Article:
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American Heart Association and Macy’s offering sixteen scholarships for minority women through the Go Red™ Multicultural Scholarship Fund

American Heart AssociationNashville, TN – For the fourth consecutive year, Macy’s and the American Heart Association are offering sixteen $2,500 tuition-focused scholarships through the Go Red™ Multicultural Scholarship Fund, for minority women pursuing undergraduate or graduate degrees in healthcare fields.

The deadline to apply for 2015 scholarships is December 31st, 2014.

 American Heart Association offering sixteen Multicultural Scholarship. (American Heart Association)

American Heart Association offering sixteen Multicultural Scholarship. (American Heart Association)

“The recruitment of diverse women into the healthcare field is an important endeavor that Macy’s is proud to support through the Go Red Multicultural Scholarship Fund,” said William Hawthorne, Macy’s, Inc. senior vice president of Diversity Strategies. “Each year, these scholarships help to support multicultural women pursuing their education in the healthcare industry, which benefit not only the students, but also the communities they will serve.”

“Having more diverse healthcare professionals would give patients an opportunity to see healthcare staff who look similar to themselves, which will make them feel more comfortable and will lead to better health results,” said Chantel Underwood, one of 16 recipients of the 2014 Go Red Multicultural Scholarship Fund and a senior at the Nazareth College of Rochester, New York.

Scholarship recipient Wen Mai Wong learned first-hand the importance of connecting culturally with patients as a young volunteer at her local hospital.

“I quickly realized how I could impact someone’s life through simple things such as refilling prescriptions, transporting patients, or through a simple conversation,” said Wong, a sophomore at St. Mary’s University in San Antonio, Texas, who aspires to be a physician investigator.

Studies show that patients who receive culturally-sensitive care from doctors of the same background are more satisfied and engaged in their treatment. Yet, while African-Americans, Hispanics and Native Americans comprise more than 26 percent of the U.S. population, they represent just 6 percent of practicing physicians, according to the Association of American Medical Colleges (AAMC).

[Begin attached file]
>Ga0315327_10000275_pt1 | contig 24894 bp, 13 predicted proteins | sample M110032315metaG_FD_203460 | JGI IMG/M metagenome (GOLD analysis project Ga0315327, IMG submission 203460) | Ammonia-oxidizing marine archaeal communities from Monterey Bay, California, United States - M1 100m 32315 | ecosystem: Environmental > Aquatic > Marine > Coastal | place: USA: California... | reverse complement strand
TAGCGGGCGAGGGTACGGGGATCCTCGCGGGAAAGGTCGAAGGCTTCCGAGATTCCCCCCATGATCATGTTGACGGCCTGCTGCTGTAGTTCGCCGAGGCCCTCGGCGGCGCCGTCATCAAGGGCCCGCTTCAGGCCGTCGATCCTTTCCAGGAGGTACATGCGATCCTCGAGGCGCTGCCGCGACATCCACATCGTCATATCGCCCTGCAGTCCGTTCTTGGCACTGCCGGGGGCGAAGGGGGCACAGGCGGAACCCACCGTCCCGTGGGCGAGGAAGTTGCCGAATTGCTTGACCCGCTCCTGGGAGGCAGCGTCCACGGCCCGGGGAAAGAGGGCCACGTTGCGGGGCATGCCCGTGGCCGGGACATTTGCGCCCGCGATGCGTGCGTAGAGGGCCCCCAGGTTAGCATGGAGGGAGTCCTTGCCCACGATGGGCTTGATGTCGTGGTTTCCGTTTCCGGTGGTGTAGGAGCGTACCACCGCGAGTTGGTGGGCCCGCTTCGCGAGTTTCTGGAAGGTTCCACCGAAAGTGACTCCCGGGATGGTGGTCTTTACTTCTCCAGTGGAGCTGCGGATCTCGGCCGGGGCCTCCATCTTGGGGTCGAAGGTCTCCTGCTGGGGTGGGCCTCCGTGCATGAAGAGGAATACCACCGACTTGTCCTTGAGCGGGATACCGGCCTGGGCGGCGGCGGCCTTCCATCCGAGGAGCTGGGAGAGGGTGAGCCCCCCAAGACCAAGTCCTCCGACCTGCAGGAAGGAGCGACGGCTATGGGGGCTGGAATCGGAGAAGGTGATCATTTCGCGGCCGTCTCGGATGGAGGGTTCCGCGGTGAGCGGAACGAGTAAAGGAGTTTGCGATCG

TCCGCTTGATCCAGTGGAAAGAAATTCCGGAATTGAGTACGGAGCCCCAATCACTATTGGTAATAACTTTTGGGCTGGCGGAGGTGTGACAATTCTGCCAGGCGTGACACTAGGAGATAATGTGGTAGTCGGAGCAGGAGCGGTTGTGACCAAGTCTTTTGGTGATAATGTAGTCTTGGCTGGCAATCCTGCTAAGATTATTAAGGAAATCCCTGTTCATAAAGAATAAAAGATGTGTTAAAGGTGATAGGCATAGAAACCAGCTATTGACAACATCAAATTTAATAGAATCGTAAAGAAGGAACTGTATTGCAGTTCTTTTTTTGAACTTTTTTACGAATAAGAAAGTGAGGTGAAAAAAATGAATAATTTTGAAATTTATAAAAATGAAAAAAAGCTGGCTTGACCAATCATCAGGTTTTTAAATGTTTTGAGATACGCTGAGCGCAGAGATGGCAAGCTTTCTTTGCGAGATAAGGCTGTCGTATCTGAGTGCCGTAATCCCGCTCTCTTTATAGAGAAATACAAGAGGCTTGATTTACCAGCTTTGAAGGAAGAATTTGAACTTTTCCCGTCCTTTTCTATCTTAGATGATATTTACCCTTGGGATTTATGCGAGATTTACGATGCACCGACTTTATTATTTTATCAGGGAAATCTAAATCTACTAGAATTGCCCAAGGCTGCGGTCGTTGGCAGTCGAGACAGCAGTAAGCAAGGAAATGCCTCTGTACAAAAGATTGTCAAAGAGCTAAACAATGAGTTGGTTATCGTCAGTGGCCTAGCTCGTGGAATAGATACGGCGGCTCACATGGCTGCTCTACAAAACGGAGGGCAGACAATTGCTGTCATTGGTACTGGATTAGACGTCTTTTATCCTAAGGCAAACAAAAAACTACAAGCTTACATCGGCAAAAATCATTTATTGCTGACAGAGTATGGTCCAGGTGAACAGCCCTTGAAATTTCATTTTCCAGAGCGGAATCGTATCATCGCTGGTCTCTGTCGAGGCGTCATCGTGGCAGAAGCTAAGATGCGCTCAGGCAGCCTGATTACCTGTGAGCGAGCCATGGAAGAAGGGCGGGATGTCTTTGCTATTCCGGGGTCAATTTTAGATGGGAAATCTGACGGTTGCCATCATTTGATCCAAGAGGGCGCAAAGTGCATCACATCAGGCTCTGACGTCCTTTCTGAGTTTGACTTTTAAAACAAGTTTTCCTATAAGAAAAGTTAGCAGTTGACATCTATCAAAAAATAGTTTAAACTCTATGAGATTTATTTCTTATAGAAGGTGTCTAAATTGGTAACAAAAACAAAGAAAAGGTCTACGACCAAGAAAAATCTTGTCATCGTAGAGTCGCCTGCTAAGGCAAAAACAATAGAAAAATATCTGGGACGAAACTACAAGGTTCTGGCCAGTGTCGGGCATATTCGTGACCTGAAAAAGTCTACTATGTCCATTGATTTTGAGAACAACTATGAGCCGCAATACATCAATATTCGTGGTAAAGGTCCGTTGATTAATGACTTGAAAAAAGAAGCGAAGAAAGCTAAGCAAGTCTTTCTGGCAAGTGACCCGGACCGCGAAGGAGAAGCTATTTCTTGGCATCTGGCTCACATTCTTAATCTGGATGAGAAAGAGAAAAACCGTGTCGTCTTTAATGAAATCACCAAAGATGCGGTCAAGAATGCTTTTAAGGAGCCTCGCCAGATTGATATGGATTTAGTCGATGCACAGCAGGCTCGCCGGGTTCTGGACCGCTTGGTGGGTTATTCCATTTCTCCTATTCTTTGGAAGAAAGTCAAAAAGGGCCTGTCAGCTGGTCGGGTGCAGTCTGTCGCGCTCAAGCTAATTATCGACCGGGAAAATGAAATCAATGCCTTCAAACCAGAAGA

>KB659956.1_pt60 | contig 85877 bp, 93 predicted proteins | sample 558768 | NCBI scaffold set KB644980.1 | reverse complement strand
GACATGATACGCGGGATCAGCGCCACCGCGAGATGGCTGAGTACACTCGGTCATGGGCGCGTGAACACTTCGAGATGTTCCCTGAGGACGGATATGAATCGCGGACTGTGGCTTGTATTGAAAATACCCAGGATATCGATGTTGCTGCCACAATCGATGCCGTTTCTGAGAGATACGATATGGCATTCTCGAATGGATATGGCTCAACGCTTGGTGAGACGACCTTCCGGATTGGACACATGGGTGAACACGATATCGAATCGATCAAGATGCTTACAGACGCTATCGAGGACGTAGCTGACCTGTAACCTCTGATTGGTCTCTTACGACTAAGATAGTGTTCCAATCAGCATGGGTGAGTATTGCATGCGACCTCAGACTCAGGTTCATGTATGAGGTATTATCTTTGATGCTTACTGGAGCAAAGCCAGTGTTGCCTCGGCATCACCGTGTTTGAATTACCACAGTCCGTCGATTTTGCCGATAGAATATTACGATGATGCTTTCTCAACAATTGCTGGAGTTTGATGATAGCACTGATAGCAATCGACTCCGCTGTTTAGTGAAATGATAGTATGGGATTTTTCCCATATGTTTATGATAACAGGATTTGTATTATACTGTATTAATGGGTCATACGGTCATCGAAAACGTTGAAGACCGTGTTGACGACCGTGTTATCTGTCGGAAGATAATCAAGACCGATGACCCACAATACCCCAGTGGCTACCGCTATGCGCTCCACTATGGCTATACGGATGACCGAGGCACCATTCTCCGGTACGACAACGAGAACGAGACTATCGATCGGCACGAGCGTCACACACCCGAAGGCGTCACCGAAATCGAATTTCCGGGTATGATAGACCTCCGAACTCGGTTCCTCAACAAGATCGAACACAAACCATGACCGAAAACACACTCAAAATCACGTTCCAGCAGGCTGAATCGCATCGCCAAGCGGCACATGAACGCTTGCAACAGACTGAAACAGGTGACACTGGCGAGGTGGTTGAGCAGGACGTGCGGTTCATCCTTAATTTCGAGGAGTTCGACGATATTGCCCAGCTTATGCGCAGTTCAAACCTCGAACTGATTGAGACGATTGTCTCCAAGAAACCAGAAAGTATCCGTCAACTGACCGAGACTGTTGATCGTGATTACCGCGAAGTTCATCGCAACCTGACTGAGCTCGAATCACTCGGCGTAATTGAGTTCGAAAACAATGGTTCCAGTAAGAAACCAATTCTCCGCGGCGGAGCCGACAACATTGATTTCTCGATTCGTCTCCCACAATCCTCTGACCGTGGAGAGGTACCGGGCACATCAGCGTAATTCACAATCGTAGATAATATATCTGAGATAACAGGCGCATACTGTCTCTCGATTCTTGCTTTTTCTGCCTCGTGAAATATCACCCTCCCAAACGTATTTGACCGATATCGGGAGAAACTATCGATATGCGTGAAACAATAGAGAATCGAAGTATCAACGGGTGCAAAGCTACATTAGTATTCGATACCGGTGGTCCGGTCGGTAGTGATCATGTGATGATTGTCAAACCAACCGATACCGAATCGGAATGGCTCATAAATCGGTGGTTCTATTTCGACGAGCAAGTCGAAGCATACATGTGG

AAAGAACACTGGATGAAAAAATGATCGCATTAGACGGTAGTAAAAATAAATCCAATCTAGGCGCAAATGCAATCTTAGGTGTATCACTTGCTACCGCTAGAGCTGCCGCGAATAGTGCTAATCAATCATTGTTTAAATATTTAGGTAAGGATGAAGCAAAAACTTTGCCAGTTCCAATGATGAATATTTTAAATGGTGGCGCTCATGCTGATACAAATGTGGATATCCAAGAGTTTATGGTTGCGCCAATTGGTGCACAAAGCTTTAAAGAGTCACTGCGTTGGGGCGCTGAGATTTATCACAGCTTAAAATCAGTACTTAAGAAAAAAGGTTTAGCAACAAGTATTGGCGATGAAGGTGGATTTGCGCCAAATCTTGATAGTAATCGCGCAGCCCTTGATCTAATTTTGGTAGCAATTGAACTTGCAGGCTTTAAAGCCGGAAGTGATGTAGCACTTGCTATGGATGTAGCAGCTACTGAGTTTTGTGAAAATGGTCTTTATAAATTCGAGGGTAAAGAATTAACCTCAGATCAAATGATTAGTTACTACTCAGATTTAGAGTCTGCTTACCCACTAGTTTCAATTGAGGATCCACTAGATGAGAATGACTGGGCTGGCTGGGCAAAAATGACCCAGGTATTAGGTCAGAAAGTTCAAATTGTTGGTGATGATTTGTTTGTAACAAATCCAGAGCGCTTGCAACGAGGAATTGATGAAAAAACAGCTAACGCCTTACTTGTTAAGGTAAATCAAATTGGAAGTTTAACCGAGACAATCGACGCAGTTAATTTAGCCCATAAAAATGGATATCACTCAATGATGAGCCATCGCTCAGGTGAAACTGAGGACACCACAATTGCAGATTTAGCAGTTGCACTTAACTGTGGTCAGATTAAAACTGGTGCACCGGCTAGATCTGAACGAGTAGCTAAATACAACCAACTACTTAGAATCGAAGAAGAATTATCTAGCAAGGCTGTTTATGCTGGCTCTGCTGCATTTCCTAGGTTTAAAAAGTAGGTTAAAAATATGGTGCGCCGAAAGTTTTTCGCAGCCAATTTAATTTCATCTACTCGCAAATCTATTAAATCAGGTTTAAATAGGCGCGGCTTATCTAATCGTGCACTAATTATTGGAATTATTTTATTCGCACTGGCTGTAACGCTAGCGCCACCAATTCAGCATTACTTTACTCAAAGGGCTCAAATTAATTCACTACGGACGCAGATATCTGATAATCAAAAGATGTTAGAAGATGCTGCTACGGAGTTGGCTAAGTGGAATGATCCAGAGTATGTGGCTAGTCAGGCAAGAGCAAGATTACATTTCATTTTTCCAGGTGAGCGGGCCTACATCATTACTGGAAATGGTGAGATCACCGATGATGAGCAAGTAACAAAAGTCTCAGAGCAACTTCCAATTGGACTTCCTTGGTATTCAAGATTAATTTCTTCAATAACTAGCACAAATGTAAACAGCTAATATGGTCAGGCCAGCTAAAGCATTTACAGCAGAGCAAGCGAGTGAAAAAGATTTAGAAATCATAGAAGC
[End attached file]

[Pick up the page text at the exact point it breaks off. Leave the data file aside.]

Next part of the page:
Additionally, of the 17,364 medical school graduates in 2011, 659 were Hispanic women (3.8 percent); 719 were black women (4.1 percent); and 1,918 where Asian women (11 percent).

The disparity also exists among U.S. medical school faculty: 60 percent are Caucasian, 13 percent are Asian; 4 percent are Hispanic; and 2.9 percent are African-American. The gap is even greater among higher-ranking faculty, according to the AAMC. Furthermore, only 35 percent of women and 3 percent of African-Americans are participants in cardiovascular research trials. Yet, 43 percent of coronary artery disease patients are women and 11 percent are African-Americans.

Breaking cultural and language barriers are crucial because African-Americans, Hispanics and other ethnic groups are at higher risk for heart disease and experience worse health outcomes than Caucasians.

Earlier this year, American Heart Association chief science officer Rose Marie Robertson told a Food and Drug Administration panel that studies of drugs and medical devices don’t always report what effects these treatments may have on women and minorities.

“Sex, race and ethnicity and age play an important role in how heart disease, stroke and other forms of cardiovascular disease affect us,” Robertson said. “These same factors can cause prescription drugs and medical devices to work differently in women and men, minorities and older people. Yet despite this understanding, women, minorities and the elderly continue to be underrepresented in medical research studies.”

The Go Red Multicultural Scholarship Fund is made possible by the Macy’s Multicultural Fund, which was created in 2009 to focus on increasing diversity in the medical field. Macy’s is a founding national sponsor of the American Heart Association’s Go Red For Women® and Go Red Por Tu Corazón raising more than $48 million since 2004.

The Go Red Multicultural Scholarship Fund awards scholarships each year in March.

Read about our 2014 recipients to see how the scholarship is making a difference in education and career plans.

Here’s how you can apply: Apply online

Applicants must

  • Be a female of Hispanic,  African-American, Asian/Pacific Islander or other minority origin
  • Be a citizen/permanent resident of the continental United States, including Hawaii and Alaska
  • Be currently enrolled in an accredited college, university or allied health institution in the U.S. and plan to be enrolled in the Fall of 2015
  • Have a minimum 3.0 cumulative GPA
  • Complete an essay and submit two letters of recommendation with the application

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